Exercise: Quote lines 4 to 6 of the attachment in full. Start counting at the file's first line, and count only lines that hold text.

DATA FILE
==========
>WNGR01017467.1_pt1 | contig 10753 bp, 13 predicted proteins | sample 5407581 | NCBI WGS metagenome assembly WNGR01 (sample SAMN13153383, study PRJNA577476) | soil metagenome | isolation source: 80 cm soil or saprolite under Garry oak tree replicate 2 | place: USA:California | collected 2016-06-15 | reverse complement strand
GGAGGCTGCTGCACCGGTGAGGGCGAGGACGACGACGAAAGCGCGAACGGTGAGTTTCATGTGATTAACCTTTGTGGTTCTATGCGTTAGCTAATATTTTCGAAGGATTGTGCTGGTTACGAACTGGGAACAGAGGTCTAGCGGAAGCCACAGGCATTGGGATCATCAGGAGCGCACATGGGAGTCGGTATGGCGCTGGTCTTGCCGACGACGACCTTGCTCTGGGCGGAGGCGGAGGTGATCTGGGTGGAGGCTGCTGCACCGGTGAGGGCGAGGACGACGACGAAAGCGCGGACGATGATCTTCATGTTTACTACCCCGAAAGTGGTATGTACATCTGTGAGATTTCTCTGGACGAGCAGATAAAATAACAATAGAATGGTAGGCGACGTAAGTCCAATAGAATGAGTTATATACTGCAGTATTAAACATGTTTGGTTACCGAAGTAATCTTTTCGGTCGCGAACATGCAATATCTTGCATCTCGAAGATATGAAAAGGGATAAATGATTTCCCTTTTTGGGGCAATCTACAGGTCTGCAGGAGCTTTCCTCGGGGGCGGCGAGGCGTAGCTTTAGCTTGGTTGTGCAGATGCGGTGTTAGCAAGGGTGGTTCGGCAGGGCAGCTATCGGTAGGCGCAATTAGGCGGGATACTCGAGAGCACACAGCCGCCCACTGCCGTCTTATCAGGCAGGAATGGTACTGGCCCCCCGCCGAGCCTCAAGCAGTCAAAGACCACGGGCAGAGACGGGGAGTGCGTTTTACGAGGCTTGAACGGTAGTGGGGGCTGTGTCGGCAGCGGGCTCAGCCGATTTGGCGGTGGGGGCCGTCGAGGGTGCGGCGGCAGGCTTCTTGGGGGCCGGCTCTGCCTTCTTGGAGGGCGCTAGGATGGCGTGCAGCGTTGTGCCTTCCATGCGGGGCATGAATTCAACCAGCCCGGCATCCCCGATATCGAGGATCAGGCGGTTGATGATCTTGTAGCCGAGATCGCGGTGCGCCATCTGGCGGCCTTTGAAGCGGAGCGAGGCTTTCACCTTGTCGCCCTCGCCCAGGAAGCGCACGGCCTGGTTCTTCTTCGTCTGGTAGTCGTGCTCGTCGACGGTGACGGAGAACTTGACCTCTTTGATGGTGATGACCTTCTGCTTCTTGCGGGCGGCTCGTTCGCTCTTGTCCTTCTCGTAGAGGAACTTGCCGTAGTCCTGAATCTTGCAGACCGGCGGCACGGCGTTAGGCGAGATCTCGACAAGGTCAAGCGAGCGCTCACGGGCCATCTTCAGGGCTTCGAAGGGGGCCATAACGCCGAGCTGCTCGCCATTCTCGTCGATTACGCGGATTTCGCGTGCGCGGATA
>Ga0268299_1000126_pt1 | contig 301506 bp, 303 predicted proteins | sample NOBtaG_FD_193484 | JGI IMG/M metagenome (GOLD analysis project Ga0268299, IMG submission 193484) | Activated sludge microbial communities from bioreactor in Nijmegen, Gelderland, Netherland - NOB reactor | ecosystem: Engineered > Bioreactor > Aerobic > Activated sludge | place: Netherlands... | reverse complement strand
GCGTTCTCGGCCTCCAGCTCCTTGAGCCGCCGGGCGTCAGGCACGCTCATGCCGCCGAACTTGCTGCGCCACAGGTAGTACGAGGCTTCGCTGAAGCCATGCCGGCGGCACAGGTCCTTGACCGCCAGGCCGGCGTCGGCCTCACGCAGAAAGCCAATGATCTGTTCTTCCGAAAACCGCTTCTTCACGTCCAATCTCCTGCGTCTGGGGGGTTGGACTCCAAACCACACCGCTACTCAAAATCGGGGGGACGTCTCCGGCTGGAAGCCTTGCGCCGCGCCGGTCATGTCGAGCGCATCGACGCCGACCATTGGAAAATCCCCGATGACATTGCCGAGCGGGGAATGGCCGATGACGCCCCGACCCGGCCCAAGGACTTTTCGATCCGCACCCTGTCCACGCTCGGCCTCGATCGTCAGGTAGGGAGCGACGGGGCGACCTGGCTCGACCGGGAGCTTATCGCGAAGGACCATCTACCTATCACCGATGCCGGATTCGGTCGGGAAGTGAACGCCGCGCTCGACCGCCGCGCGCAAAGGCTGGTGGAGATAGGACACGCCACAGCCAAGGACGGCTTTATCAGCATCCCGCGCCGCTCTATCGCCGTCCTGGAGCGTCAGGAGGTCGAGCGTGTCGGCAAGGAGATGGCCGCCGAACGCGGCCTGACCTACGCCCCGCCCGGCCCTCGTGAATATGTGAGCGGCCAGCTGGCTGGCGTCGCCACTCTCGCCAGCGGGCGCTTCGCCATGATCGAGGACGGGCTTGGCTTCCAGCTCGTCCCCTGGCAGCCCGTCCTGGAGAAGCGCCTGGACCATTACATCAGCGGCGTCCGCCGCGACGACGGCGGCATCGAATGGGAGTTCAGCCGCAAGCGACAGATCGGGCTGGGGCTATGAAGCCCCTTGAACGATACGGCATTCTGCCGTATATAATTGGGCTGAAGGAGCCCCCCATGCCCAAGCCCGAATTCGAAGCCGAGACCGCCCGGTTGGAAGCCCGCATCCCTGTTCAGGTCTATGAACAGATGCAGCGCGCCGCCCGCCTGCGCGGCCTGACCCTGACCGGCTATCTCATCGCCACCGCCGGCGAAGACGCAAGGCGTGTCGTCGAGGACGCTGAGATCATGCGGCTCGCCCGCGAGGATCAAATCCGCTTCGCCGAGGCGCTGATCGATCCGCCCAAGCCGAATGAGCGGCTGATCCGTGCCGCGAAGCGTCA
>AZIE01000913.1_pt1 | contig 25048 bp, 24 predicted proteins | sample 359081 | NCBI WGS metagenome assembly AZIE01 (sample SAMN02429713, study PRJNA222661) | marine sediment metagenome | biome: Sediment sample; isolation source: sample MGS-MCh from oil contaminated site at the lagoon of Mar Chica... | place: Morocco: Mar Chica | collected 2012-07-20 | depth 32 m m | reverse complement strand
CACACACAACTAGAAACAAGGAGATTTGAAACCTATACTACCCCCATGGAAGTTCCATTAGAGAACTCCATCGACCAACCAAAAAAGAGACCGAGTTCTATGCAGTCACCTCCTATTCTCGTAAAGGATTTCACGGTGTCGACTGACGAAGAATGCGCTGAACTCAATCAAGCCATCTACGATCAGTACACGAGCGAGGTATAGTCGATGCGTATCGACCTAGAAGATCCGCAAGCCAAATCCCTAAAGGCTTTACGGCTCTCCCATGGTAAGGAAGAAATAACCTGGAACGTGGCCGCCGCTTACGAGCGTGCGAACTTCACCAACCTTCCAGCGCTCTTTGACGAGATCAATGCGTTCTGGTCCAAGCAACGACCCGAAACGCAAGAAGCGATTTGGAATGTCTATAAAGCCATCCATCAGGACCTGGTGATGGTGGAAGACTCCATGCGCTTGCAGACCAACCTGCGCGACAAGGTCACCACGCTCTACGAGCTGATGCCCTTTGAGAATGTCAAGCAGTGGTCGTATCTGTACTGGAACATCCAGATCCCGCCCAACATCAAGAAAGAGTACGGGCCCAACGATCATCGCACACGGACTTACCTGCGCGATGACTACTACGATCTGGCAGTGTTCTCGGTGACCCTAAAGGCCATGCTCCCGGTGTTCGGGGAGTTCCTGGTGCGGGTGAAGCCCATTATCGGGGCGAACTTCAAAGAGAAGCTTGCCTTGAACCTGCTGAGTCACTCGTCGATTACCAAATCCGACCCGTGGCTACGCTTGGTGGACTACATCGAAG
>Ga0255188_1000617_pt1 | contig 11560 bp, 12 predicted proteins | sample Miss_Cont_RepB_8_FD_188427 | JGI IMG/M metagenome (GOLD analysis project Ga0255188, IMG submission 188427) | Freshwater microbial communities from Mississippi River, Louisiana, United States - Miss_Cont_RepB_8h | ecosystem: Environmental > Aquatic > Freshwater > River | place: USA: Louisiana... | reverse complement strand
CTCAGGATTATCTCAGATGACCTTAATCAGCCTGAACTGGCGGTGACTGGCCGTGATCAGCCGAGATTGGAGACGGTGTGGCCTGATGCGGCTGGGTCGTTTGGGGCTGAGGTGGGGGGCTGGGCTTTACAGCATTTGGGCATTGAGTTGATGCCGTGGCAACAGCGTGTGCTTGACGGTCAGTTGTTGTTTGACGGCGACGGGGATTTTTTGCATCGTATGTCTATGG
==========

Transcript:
GCGTTCTCGGCCTCCAGCTCCTTGAGCCGCCGGGCGTCAGGCACGCTCATGCCGCCGAACTTGCTGCGCCACAGGTAGTACGAGGCTTCGCTGAAGCCATGCCGGCGGCACAGGTCCTTGACCGCCAGGCCGGCGTCGGCCTCACGCAGAAAGCCAATGATCTGTTCTTCCGAAAACCGCTTCTTCACGTCCAATCTCCTGCGTCTGGGGGGTTGGACTCCAAACCACACCGCTACTCAAAATCGGGGGGACGTCTCCGGCTGGAAGCCTTGCGCCGCGCCGGTCATGTCGAGCGCATCGACGCCGACCATTGGAAAATCCCCGATGACATTGCCGAGCGGGGAATGGCCGATGACGCCCCGACCCGGCCCAAGGACTTTTCGATCCGCACCCTGTCCACGCTCGGCCTCGATCGTCAGGTAGGGAGCGACGGGGCGACCTGGCTCGACCGGGAGCTTATCGCGAAGGACCATCTACCTATCACCGATGCCGGATTCGGTCGGGAAGTGAACGCCGCGCTCGACCGCCGCGCGCAAAGGCTGGTGGAGATAGGACACGCCACAGCCAAGGACGGCTTTATCAGCATCCCGCGCCGCTCTATCGCCGTCCTGGAGCGTCAGGAGGTCGAGCGTGTCGGCAAGGAGATGGCCGCCGAACGCGGCCTGACCTACGCCCCGCCCGGCCCTCGTGAATATGTGAGCGGCCAGCTGGCTGGCGTCGCCACTCTCGCCAGCGGGCGCTTCGCCATGATCGAGGACGGGCTTGGCTTCCAGCTCGTCCCCTGGCAGCCCGTCCTGGAGAAGCGCCTGGACCATTACATCAGCGGCGTCCGCCGCGACGACGGCGGCATCGAATGGGAGTTCAGCCGCAAGCGACAGATCGGGCTGGGGCTATGAAGCCCCTTGAACGATACGGCATTCTGCCGTATATAATTGGGCTGAAGGAGCCCCCCATGCCCAAGCCCGAATTCGAAGCCGAGACCGCCCGGTTGGAAGCCCGCATCCCTGTTCAGGTCTATGAACAGATGCAGCGCGCCGCCCGCCTGCGCGGCCTGACCCTGACCGGCTATCTCATCGCCACCGCCGGCGAAGACGCAAGGCGTGTCGTCGAGGACGCTGAGATCATGCGGCTCGCCCGCGAGGATCAAATCCGCTTCGCCGAGGCGCTGATCGATCCGCCCAAGCCGAATGAGCGGCTGATCCGTGCCGCGAAGCGTCA
>AZIE01000913.1_pt1 | contig 25048 bp, 24 predicted proteins | sample 359081 | NCBI WGS metagenome assembly AZIE01 (sample SAMN02429713, study PRJNA222661) | marine sediment metagenome | biome: Sediment sample; isolation source: sample MGS-MCh from oil contaminated site at the lagoon of Mar Chica... | place: Morocco: Mar Chica | collected 2012-07-20 | depth 32 m m | reverse complement strand
CACACACAACTAGAAACAAGGAGATTTGAAACCTATACTACCCCCATGGAAGTTCCATTAGAGAACTCCATCGACCAACCAAAAAAGAGACCGAGTTCTATGCAGTCACCTCCTATTCTCGTAAAGGATTTCACGGTGTCGACTGACGAAGAATGCGCTGAACTCAATCAAGCCATCTACGATCAGTACACGAGCGAGGTATAGTCGATGCGTATCGACCTAGAAGATCCGCAAGCCAAATCCCTAAAGGCTTTACGGCTCTCCCATGGTAAGGAAGAAATAACCTGGAACGTGGCCGCCGCTTACGAGCGTGCGAACTTCACCAACCTTCCAGCGCTCTTTGACGAGATCAATGCGTTCTGGTCCAAGCAACGACCCGAAACGCAAGAAGCGATTTGGAATGTCTATAAAGCCATCCATCAGGACCTGGTGATGGTGGAAGACTCCATGCGCTTGCAGACCAACCTGCGCGACAAGGTCACCACGCTCTACGAGCTGATGCCCTTTGAGAATGTCAAGCAGTGGTCGTATCTGTACTGGAACATCCAGATCCCGCCCAACATCAAGAAAGAGTACGGGCCCAACGATCATCGCACACGGACTTACCTGCGCGATGACTACTACGATCTGGCAGTGTTCTCGGTGACCCTAAAGGCCATGCTCCCGGTGTTCGGGGAGTTCCTGGTGCGGGTGAAGCCCATTATCGGGGCGAACTTCAAAGAGAAGCTTGCCTTGAACCTGCTGAGTCACTCGTCGATTACCAAATCCGACCCGTGGCTACGCTTGGTGGACTACATCGAAG